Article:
SFG : Plant Update (June)

So here in my Square Foot Gardening world, June has come and gone and there is much to update…


Firstly, I cobbled together a couple of very primitive shades – made from weedblock – as the temperatures started to get overly hot in the area around the raised beds. I finally figured out that in addition to hitting the plants directly, there was a significant amount of reflected light (and heat) bouncing back off the house siding. The shades seemed to help and I had configured them in such a way that I could slide them down over the top of the plants if necessary. The tomatoes, beans, sugar snap peas, ground cherries and wonderberry all seemed to be thriving. The lettuces (Buttercrunch and Lollo Rosso), spinach, chives and onions have not responded so well.

The sugar snap peas are doing well but I did make one intervention. They are supposed to be a bush variety, therefore not requiring support, but I have observed that they do better when support is provided (I just used sticks and a spare cane).DSC_0007

The beans are in the process of flowering : First, the Dragon Tongue bush variety and second, the Sunset runner.DSC_0013DSC_0011

The A Grappoli D’Inverno tomato resplendent with flowers…DSC_0005

The Ground Cherry with flowers and young fruit…

The Wonderberry and the magic of pollination…DSC_0010Unfortunately, my pepper seeds did not do so well on my first germination attempt so I was forced to buy two pepper plants to replace the stuffing peppers that hadn’t grown – a ‘Purple Beauty’ and a ‘Yummy Snacking Petit Bell Pepper’. As it turned out three seedlings grew from the second germination attempt and those were planted in a spot in the garden as there was no space available in the raised beds. The Purple Beauty, also in flower…DSC_0009

I have also been struggling with my melon seedlings. They would germinate just fine, then as soon as they were transplanted they would wither and die, probably caused by the dreaded damping off. I took the soil from the SFG into which the melons had been placed and sterilized it with hydrogen peroxide, then put it back in position. Further melon seeds were germinated and once transplanted appeared to be doing fine. They survived the damping off threat and just as they were beginning to thrive a rodent or bird dug up my only Boule D’Or plant and killed it. The only consolation was that I had two Charentais plants such that one could be transplanted in place of the Boule D’Or. I had also taken the precaution of buying an established ‘Early Hanover’ seedling from Comstock Ferre and planted that as well in case none of my seedlings survived again.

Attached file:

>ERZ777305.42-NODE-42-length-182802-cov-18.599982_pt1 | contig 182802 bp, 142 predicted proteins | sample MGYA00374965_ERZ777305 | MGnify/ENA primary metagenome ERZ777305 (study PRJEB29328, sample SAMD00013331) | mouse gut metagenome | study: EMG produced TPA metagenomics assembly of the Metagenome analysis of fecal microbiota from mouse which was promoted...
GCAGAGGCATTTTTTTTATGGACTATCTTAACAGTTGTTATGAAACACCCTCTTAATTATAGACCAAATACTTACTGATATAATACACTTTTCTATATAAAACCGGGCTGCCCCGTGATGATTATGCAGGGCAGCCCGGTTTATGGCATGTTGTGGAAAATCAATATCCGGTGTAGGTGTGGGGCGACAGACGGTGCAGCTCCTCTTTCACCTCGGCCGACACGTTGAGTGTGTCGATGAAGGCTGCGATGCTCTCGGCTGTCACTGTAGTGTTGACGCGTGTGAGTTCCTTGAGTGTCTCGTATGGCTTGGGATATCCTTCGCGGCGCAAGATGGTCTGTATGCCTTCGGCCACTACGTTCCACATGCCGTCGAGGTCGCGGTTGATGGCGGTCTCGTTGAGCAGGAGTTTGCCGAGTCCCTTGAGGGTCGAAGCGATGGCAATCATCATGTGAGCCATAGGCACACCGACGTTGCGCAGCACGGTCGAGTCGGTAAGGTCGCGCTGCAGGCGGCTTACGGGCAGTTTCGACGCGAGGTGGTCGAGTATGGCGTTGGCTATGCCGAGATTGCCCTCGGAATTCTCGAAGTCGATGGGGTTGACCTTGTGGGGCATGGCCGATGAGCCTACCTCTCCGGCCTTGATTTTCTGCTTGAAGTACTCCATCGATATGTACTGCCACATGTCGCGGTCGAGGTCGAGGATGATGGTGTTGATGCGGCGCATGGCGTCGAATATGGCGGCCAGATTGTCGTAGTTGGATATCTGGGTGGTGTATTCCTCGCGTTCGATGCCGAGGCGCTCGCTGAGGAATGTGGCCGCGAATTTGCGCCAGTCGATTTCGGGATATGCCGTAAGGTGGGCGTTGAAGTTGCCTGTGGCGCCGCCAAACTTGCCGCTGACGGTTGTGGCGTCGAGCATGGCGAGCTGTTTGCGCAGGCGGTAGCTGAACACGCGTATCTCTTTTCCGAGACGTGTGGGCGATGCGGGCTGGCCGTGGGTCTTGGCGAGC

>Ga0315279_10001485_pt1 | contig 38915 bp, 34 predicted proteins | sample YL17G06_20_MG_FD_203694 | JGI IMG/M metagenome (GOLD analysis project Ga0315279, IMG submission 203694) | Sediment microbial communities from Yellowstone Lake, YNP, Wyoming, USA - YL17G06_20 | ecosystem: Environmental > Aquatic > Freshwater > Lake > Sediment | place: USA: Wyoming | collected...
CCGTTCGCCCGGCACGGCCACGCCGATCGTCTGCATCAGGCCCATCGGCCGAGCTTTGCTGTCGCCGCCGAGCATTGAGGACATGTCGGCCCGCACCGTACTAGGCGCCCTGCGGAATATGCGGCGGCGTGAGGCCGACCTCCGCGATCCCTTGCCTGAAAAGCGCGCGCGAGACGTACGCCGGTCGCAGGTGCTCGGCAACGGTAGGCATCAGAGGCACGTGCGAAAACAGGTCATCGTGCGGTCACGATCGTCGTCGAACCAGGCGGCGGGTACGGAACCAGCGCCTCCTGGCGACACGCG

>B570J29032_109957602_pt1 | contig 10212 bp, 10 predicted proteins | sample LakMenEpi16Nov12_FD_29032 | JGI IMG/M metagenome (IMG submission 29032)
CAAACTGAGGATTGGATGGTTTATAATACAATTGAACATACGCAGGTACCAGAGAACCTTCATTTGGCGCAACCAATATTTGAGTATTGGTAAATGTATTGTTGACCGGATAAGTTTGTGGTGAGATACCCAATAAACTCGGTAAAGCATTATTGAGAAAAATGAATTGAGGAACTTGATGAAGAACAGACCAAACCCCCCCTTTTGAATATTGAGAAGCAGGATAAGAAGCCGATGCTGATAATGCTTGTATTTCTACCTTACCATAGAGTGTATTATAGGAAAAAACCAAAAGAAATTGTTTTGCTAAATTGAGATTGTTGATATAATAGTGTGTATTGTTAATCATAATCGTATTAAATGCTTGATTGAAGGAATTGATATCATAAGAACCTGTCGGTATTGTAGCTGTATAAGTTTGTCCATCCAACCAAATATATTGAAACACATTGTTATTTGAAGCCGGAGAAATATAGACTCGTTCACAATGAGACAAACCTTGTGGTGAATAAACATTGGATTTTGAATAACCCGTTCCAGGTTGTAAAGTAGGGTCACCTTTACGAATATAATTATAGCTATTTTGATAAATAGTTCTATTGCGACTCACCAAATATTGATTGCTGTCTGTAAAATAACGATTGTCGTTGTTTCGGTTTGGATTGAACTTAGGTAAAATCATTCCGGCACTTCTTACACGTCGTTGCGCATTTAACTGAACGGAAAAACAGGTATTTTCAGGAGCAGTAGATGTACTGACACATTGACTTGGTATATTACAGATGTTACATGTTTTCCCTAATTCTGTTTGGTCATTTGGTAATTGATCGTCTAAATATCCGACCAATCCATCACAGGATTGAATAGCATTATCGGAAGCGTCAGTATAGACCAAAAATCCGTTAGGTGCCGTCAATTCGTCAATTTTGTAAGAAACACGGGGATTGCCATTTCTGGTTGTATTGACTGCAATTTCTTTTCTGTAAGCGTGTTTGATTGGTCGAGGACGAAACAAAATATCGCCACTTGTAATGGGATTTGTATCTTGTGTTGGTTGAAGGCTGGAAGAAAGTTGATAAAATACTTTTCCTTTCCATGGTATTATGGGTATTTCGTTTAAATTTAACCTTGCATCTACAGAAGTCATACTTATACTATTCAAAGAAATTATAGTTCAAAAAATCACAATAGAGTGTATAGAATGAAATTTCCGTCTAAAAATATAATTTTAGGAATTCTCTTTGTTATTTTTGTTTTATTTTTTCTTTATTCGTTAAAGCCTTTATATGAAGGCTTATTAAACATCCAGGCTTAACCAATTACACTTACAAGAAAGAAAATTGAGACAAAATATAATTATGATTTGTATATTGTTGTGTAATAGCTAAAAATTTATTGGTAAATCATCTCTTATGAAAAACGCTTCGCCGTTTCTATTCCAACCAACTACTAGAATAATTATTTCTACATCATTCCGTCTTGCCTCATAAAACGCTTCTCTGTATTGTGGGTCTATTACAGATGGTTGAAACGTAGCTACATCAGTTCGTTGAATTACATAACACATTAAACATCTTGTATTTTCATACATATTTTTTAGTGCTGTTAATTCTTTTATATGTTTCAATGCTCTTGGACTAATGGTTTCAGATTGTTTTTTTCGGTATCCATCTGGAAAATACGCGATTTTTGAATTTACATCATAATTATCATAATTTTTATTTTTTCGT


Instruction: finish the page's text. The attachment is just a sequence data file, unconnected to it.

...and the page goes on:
The sweet potato duly delivered a couple of decent slips and I planted those in a separate square foot garden (1ft x 2ft). I plan on using a ‘volcano’ method with these which entails clipping lower leaves at the stem and burying with soil. Each of these nodes should produce a potato, should ! Every time there are more than three big primary leaves I clip and bury the lower ones.DSC_0002


The only other points of note are that the scarecrow is doing a wonderful job of keeping larger animals away from the beds – it also catches me out occasionally when I forget to turn it off before checking out the garden !! You will also notice from the pictures that I have planted Lemongrass in a pot and in the ground close to the beds. I have also purchased a Goji Berry plant (again from Comstock Ferre) and will watch to see if it bears fruit next year. Finally for today, my Sunflowers are all growing well and the mammoth is already over 5 feet tall !!


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